Essay on The Significance of the Players in Hamlet

Essay on The Significance of the Players in Hamlet

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The Significance of the Players in Hamlet

   Most characters in Hamlet present themselves as something other than themselves or how as we, the audience, or another character thinks they should appear.  Two of the main characters in this play, Hamlet and King Claudius, are constantly acting as something other than their true nature.    Ironically, the characters that invoke changes in Hamlet and King Claudius to reveal their real personalities are the players, merely actors themselves, not showing true emotion: (in this short analysis, I will attempt to display the truth revealed by the players) they agitate King Claudius and allow Hamlet to see their appearance as more accurate to the truth than the appearance of "real life characters," therefore triggering him to take action.  Despite their fraudulent feelings, the players play a key role in showing the audience, not to mention Hamlet and King Claudius themselves, their true emotions on a tragic situation.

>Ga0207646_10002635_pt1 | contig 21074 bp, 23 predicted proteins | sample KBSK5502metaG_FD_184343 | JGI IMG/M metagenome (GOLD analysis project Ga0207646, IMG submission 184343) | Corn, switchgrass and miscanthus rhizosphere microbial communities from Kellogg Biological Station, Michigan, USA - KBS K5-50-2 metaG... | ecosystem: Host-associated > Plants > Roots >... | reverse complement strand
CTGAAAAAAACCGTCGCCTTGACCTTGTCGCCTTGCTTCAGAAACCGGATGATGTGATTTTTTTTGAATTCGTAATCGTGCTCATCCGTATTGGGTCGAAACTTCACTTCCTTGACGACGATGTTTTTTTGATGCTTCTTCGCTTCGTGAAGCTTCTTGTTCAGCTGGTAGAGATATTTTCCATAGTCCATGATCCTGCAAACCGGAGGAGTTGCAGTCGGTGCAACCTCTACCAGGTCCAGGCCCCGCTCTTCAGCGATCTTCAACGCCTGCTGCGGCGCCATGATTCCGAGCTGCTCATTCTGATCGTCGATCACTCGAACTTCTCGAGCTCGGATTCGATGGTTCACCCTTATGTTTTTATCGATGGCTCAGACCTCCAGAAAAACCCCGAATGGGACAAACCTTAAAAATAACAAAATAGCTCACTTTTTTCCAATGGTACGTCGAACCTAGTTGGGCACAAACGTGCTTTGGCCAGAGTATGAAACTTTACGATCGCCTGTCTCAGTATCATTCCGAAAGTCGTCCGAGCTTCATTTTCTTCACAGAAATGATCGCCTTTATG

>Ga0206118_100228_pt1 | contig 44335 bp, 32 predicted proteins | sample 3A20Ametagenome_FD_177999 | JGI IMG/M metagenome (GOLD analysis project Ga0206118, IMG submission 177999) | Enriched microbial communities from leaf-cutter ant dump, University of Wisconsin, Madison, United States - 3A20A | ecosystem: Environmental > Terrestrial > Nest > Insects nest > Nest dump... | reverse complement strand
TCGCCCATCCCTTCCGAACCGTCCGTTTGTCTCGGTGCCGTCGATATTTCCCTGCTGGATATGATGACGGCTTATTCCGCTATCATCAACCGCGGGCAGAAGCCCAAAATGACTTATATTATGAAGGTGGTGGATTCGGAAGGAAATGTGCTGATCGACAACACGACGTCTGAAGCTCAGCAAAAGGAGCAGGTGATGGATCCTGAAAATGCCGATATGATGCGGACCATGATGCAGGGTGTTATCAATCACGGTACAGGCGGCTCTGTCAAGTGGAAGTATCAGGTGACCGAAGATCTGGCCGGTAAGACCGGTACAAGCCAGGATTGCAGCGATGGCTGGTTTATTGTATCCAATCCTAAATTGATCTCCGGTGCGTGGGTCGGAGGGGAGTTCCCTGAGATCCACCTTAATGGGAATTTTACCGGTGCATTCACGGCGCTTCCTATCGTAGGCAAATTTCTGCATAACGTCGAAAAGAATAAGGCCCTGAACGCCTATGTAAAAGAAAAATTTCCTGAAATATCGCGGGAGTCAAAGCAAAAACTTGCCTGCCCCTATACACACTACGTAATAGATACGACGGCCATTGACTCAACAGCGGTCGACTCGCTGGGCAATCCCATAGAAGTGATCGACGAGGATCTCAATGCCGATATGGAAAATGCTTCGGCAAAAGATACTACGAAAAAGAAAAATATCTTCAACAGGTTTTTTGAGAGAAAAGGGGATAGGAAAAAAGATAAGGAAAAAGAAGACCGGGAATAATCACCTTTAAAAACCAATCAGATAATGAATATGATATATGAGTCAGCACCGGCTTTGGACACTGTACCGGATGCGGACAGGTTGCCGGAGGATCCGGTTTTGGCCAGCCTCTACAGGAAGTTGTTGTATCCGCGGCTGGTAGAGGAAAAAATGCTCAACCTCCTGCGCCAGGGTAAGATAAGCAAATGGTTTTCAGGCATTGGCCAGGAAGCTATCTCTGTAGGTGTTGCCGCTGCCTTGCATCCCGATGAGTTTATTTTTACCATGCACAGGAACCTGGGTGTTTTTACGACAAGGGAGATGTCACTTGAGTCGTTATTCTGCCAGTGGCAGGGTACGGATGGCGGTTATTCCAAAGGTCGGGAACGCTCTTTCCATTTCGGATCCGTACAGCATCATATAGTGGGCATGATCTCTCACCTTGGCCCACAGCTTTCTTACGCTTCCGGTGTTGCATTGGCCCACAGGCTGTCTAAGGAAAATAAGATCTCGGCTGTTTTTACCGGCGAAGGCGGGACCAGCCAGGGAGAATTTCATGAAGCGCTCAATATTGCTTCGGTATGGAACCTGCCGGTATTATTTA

One of the most difficult feelings is being a teenager - as some believe Hamlet to be - and not yet understand how you are supposed to react to certain situations.  In act 2, scene 2, Hamlet sees one of the players perform a dramatic monologue to showcase his talents.  His performance is very dramatic and filled with emotion. At the end of the scene in Hamlet's soliloquy, he reveals he cannot believe that an actor can muster up more emotion about a story than he can about his real life.    "What would he do / Had he the motive and [ the cue ] for passion / That I have?  He would drown the stage with tears" { 2. 2. 540-42 }.  What if the player had on his mind what Hamlet does?  Would he kill Claudius?  Hamlet appears to conclude that indeed he wou...

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...s to do so.  If it was not for the players, we would not understand King Claudius (or would get to) if Hamlet was not influenced to test his character by reenacting the murder.  The theme of appearance versus reality in Hamlet could not be revealed with such depth without the help of the players, acting to invoke reality.  The situations they create are vital to the play and to the development of Hamlet and King Claudius.


Works Cited

Bradley, A.C.. Shakespearean Tragedy: Lectures on Hamlet, Othello, King Lear and Macbeth. New York: Penguin Books, 1991.

Danson, Lawrence. "Tragic Alphabet." Modern Critical Interpretations: Hamlet. Ed. Harold Bloom. New York: Chelsea House, 1986. Rpt. from Tragic Alphabet: Shakespeare's Drama of Language. N. p.: Yale University Press, 1974.

Shakespeare, William. Hamlet. Ed. T. J. B. Spencer. New York: Penguin, 1996.

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